“Raining Men and Corpses: A Chinese Cozy Mystery”
By Anne R. Tan
Amazon Digital Services LLC, 2014
At 27, graduate student Raina Sun is not having a good go at things. She’s struggling financially after a loan to her now ex-boyfriend — who also happens to be her college adviser — turns into more of a gift. And in an effort to get her money back, Raina confronts him.
But things go from bad to worse for Raina when her ex turns up dead and she becomes the prime suspect in his murder.
If that wasn’t bad enough, the lead detective on the case is not only another one of Raina’s exes, but he’s THE ex — the only man she has ever loved. And although homicide detective Matthew Louie is investigating Raina, he’s also sending her signals that he may be interested in a reconciliation.
On top of all of this, Raina’s grandmother decides she’s had enough of the rest of the family in San Francisco. She travels two hours and moves into Raina’s tiny apartment in Gold Springs.
“Raining Men” has many of the staples of a cozy mystery: the amateur sleuth working to clear her name, the good-looking cop tasked with investigating said sleuth, and even a quirky elder who has no qualms about meddling and diving into the investigation. Despite the formulaic structure, the story is refreshing because the main characters are Asian American — in this case, of Chinese descent — who have not been relegated to minor roles.
Tan’s characters are multifaceted with flaws and layers. They are strong, but also struggle with issues around their families, romantic relationships, colleagues, and friends, just as most people do.
They just happen to be Asian American. Their cultural background may be a large part of their identities, but it’s not their entire identity and it doesn’t define their story — which can be a common theme in stories about people of color.
Tan’s story is a fun, clean mystery with a strong heroine and cast of characters who will have readers eager to read about their next crime-solving adventures.
“Inspector Singh Investigates: A Bali Conspiracy Most Foul”
By Shamini Flint
In this second installment of Flint’s Inspector Singh series, our title character finds himself shipped off to Bali to help local authorities with a terrorist bombing case. While Singh is a successful homicide detective with the Singapore police, his bosses are not big fans of his. They send him to help the Balinese police with their investigation, despite Singh having no experience in terrorism.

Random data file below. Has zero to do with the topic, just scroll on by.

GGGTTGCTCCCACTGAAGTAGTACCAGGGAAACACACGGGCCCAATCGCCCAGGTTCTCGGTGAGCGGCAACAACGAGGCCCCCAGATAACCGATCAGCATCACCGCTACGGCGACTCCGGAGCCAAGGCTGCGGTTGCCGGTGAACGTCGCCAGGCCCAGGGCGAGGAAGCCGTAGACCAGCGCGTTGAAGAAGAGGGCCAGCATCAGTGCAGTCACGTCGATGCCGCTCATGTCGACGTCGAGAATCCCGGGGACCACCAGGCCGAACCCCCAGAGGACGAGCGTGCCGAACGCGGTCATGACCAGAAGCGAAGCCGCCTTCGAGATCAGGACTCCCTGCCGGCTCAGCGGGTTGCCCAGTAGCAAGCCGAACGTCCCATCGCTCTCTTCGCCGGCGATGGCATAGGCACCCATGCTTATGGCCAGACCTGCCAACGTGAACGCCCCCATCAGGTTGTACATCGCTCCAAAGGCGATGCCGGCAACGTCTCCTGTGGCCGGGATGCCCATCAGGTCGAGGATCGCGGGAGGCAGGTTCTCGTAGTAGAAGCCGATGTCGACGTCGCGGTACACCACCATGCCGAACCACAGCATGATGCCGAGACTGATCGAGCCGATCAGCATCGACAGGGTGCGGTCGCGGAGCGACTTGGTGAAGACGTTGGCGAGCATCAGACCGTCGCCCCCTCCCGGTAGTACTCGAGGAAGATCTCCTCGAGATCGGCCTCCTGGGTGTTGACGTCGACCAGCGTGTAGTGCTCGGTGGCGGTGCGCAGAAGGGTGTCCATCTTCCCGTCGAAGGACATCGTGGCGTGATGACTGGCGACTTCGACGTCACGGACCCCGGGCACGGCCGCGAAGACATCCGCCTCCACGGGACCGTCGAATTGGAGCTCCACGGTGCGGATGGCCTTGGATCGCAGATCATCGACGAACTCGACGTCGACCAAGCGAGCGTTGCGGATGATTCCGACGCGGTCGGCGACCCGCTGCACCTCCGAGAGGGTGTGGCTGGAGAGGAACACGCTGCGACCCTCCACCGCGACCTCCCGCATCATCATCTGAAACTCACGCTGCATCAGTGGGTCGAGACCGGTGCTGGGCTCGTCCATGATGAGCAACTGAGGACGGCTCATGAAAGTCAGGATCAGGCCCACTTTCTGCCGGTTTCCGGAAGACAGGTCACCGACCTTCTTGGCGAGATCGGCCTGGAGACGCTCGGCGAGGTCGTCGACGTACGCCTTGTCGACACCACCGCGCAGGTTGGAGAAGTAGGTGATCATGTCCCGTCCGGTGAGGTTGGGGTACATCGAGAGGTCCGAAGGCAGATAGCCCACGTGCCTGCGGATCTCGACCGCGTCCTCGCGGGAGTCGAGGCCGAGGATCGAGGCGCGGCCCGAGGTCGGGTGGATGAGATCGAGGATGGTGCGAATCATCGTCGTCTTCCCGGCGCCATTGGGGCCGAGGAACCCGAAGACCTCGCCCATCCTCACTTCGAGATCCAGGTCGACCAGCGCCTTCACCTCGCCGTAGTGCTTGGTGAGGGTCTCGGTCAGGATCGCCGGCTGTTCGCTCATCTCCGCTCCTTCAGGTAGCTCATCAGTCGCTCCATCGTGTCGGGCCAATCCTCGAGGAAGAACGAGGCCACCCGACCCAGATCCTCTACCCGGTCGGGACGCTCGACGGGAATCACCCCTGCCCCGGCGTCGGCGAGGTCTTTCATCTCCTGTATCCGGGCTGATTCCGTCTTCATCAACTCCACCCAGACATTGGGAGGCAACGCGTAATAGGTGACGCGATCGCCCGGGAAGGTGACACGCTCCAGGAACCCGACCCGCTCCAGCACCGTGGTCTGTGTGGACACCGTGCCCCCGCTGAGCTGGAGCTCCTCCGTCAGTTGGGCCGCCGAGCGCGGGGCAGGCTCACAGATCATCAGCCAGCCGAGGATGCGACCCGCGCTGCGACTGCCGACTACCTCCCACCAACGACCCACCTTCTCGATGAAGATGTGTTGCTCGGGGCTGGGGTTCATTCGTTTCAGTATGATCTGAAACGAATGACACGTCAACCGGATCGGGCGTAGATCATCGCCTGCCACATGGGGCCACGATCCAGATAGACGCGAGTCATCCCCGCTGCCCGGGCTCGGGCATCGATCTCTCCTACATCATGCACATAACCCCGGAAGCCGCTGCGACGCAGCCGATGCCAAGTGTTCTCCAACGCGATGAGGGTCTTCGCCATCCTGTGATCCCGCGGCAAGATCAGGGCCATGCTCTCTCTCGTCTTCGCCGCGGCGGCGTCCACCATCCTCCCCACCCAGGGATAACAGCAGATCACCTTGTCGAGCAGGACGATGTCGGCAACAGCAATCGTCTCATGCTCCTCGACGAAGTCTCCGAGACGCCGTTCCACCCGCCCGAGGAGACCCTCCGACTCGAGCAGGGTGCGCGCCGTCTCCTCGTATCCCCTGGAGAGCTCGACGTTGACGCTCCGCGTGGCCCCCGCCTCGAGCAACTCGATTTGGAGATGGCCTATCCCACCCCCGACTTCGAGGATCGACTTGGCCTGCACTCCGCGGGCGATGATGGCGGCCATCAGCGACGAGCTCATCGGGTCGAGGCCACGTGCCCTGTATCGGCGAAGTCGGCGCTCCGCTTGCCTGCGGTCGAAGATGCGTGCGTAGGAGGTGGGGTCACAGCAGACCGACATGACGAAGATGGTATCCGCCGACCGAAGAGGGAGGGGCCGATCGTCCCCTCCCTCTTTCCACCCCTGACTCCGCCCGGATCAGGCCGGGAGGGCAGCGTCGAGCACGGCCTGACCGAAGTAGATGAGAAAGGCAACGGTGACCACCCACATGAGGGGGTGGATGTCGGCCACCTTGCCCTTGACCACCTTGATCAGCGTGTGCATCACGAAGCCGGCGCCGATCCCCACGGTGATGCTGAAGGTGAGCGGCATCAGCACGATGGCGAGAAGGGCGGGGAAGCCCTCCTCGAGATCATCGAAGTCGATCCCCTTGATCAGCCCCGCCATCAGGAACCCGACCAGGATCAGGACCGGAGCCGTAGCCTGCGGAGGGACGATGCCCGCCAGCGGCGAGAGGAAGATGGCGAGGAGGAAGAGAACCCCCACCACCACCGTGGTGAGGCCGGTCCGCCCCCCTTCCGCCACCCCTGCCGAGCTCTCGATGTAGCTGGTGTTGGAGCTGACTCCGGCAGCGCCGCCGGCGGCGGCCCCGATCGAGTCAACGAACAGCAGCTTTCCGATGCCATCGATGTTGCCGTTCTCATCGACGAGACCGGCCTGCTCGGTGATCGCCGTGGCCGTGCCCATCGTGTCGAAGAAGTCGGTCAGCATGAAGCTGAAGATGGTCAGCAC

When police find a bullet hole in a skull fragment that shows a man was killed before the bomb went off, the overweight, chain-smoking detective is assigned the case and back in his wheelhouse.
He’s assisted by Bronwyn Taylor, an Australian cop whose overly optimistic disposition tends to grate on Singh’s nerves.
As the pair searches for the killer, they meet with the murdered man’s wife and the group of Western expatriates she has befriended since the couple moved to Bali from the United Kingdom.
What begins as just a murder case soon becomes more complicated than Singh and Bronwyn ever imagined.
In “A Bali Conspiracy,” Flint gives us a complex murder mystery. She also gives readers a glimpse into the intricate relationships among those living on the Indonesian island. From the predominantly native Hindu population, to the influx of Muslims moving there for work, to the Western expats such as Singh’s murder victim, Flint highlights the way the different groups interact with each other and shows what such tensions can lead to.
While Singh is the main protagonist, the story jumps from the different characters’ perspectives. Through these different points of view, we get to know even the most seemingly minor characters and their motivations for why they do the things they do.
Despite some of the more serious subject matters such as murder and terrorism, Flint also weaves in light-hearted humor and funny moments that help balance things out — usually at Singh’s expense.
“Elementary: The Ghost Line”
By Adam Christopher
Titan Books, 2015
When consulting detectives Sherlock Holmes and Joan Watson are summoned to the scene of a murder in New York City’s Hell’s Kitchen, they find the bullet-ridden body of an Irish-born subway train driver, tens of thousands of dollars in cash, and clues tying the victim to Columbia.
And so begins an investigation that initially stumps even the most well-known fictional detectives of all time. In “Ghost Line,” we follow Sherlock and Joan as they try to discover who killed the man and why. As the pair works to assist the New York Police Department (NYPD) in solving the case, all they uncover is more questions.
Arthur Conan Doyle’s Sherlock Holmes is a character who has inspired numerous renditions in the literary world, as well as the small and big screens. In this version, the deducing detective has left London and is offering his services across the pond. “Ghost Line” is based on the TV show “Elementary” (of which I am a fan, and the reason I picked up this book) and features Sherlock and his partner Joan Watson, a Chinese American surgeon-turned-sober-companion-turned-detective.
For those who are fans of the show, “Ghost Line” doesn’t disappoint. Christopher captures the idiosyncratic partnership between the two detectives that is the key to their success: Joan, the straight woman representing the audience and humanity against Sherlock’s more eccentric and logical personality. While the latter may be more accomplished and capable in most versions of the duo, the Watson here more than holds her own and is an equal to her counterpart.
Christopher also includes the usual suspects of “Elementary,” such as NYPD Capt. Tommy Gregson and detective Marcus Bell. This book gives fans another way to enjoy these characters as they work to protect the citizens of New York.
Samantha Pak can be reached at firstname.lastname@example.org.